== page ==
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The Relevance of Noncore Symptoms in Patients With ADHD

February 16, 2021

In this video, Psych Congress Steering Committee member Vladimir Maletic, MD, MS, discusses the noncore symptoms of attention/deficit-hyperactivity disorder (ADHD) and how they are relevant to diagnosis and treatment.

Dr. Maletic is Clinical Professor of Psychiatry, University of South Carolina School of Medicine, Greenville. Noncore symptoms of ADHD is one of the topics he will address in "Trees or the Forest? Advances in Neurobiological Understanding of ADHD and Novel Treatments," which he is presenting at the 2021 Psych Congress Regionals meeting series.

Read the transcript:

We will discuss relevance of noncore symptoms of ADHD in its clinical presentation and possibly how they would influence treatment.

Narrowly defined, ADHD is predominately presented as impulsivity, hyperactivity, inattentiveness. More recent research has indicated that we should possibly revise our diagnostic definition of ADHD to include some other very common and important manifestations of this disorder.

Individuals who have ADHD will often manifest varying degrees of emotional dysregulation and especially pronounced negative emotions such as irritability, anxiety, and changes in stress response.

It is not uncommon for patients with ADHD also to have learning disabilities, to have issues with their social functioning but also diurnal disturbances, manifest as altered sleep-wakefulness cycle, manifest as a different meal schedule. These are all very, very important.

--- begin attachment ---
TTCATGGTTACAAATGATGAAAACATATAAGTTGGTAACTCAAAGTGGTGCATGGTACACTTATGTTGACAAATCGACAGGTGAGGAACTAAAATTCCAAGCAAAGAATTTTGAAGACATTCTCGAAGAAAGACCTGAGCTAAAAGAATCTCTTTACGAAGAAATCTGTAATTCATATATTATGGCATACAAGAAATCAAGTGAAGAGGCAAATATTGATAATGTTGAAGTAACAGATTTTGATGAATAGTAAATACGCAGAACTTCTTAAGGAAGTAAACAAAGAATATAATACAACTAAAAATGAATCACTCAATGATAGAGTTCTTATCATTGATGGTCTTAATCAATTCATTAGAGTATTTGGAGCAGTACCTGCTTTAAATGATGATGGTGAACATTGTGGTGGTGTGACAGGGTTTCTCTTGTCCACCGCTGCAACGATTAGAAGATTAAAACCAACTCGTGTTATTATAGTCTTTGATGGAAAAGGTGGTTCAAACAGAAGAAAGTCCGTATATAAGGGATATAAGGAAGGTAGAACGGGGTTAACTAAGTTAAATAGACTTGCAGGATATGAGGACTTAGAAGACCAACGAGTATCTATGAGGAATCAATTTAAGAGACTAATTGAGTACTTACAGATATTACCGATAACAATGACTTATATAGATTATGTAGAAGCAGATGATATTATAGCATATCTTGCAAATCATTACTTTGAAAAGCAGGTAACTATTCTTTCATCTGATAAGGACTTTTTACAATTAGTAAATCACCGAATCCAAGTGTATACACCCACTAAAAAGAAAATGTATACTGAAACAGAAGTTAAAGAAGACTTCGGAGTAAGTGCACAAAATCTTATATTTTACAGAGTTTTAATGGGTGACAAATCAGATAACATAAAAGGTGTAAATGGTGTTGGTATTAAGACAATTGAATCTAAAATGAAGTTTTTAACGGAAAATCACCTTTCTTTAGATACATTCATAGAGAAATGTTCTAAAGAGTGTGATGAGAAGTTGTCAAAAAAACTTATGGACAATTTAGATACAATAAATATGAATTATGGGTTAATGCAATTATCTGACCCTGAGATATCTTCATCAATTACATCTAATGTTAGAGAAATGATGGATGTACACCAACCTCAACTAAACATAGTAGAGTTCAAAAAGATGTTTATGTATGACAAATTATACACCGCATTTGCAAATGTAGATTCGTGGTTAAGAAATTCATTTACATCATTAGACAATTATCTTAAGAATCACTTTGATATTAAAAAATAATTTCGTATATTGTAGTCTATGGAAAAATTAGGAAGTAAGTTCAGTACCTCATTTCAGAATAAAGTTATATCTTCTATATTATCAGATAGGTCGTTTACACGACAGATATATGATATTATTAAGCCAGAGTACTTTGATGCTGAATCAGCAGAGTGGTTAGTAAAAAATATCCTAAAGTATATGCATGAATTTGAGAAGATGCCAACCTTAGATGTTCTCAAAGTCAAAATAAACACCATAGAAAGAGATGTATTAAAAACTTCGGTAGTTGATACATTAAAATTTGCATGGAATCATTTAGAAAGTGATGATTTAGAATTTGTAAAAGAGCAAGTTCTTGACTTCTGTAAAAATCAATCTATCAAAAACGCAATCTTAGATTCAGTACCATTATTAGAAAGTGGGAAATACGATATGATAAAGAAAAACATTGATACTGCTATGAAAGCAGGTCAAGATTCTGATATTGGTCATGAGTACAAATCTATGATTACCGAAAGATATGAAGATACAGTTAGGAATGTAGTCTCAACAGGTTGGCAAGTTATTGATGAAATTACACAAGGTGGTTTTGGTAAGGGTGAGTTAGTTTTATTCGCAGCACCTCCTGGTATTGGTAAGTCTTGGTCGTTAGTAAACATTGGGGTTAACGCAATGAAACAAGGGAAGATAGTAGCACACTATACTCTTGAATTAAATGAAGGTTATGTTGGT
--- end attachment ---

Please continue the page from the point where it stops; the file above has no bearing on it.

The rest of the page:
If we look at the large clinical studies that have looked at some of these less typical manifestations of ADHD, and I'm talking about meta‑analysis that included dozen studies or more, here are some bottom-line findings.

Individuals who have ADHD also are more prone to reactive aggression. This is not an intentional aggression, instrumental aggression in order to have their goals met. We see this sometimes in individuals who have a criminal past, not at all. This is more impulsive reactive aggression in context of ADHD.

Also, ADHD may have an impact on one's ability to properly identify and recognize emotions. Individuals who are afflicted by this condition will have a harder time reading social cues and will sometimes be likely to misinterpret them.

Finally, when it comes to reward processing, ADHD is associated with preference of immediate gratification, accepting smaller rewards, rather than delayed larger rewards.

Again, clinically, there are multiple manifestations of ADHD that do have bearing on its treatment.

When we're talking about comorbidities of ADHD, it's good to understand that these comorbidities are not necessarily present at the same time in children and adults. In children, we tend to see more anxiety tics and disruptive disorders such as oppositional defiant and conduct disorder, while in adults, we see more comorbid depression, anxiety, bipolar disorder, and substance use.

More Expert Insights on Adult ADHD:
Suicidality Rates Significantly Higher Among People With ADHD
Using Computational Models to Improve ADHD Diagnosis and Treatment
Dr. Timothy Wilens on the Risks of Stimulant Misuse and Abuse

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